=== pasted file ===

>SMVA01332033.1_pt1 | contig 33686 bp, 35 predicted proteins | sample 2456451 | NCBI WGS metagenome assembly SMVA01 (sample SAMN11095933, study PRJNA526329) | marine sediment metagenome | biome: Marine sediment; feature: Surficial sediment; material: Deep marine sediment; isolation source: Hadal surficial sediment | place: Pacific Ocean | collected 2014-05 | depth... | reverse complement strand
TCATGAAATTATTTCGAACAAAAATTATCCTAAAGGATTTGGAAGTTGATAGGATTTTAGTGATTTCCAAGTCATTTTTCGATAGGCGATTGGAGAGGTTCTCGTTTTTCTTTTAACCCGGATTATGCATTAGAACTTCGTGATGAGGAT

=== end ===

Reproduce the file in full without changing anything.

>SMVA01332033.1_pt1 | contig 33686 bp, 35 predicted proteins | sample 2456451 | NCBI WGS metagenome assembly SMVA01 (sample SAMN11095933, study PRJNA526329) | marine sediment metagenome | biome: Marine sediment; feature: Surficial sediment; material: Deep marine sediment; isolation source: Hadal surficial sediment | place: Pacific Ocean | collected 2014-05 | depth... | reverse complement strand
TCATGAAATTATTTCGAACAAAAATTATCCTAAAGGATTTGGAAGTTGATAGGATTTTAGTGATTTCCAAGTCATTTTTCGATAGGCGATTGGAGAGGTTCTCGTTTTTCTTTTAACCCGGATTATGCATTAGAACTTCGTGATGAGGAT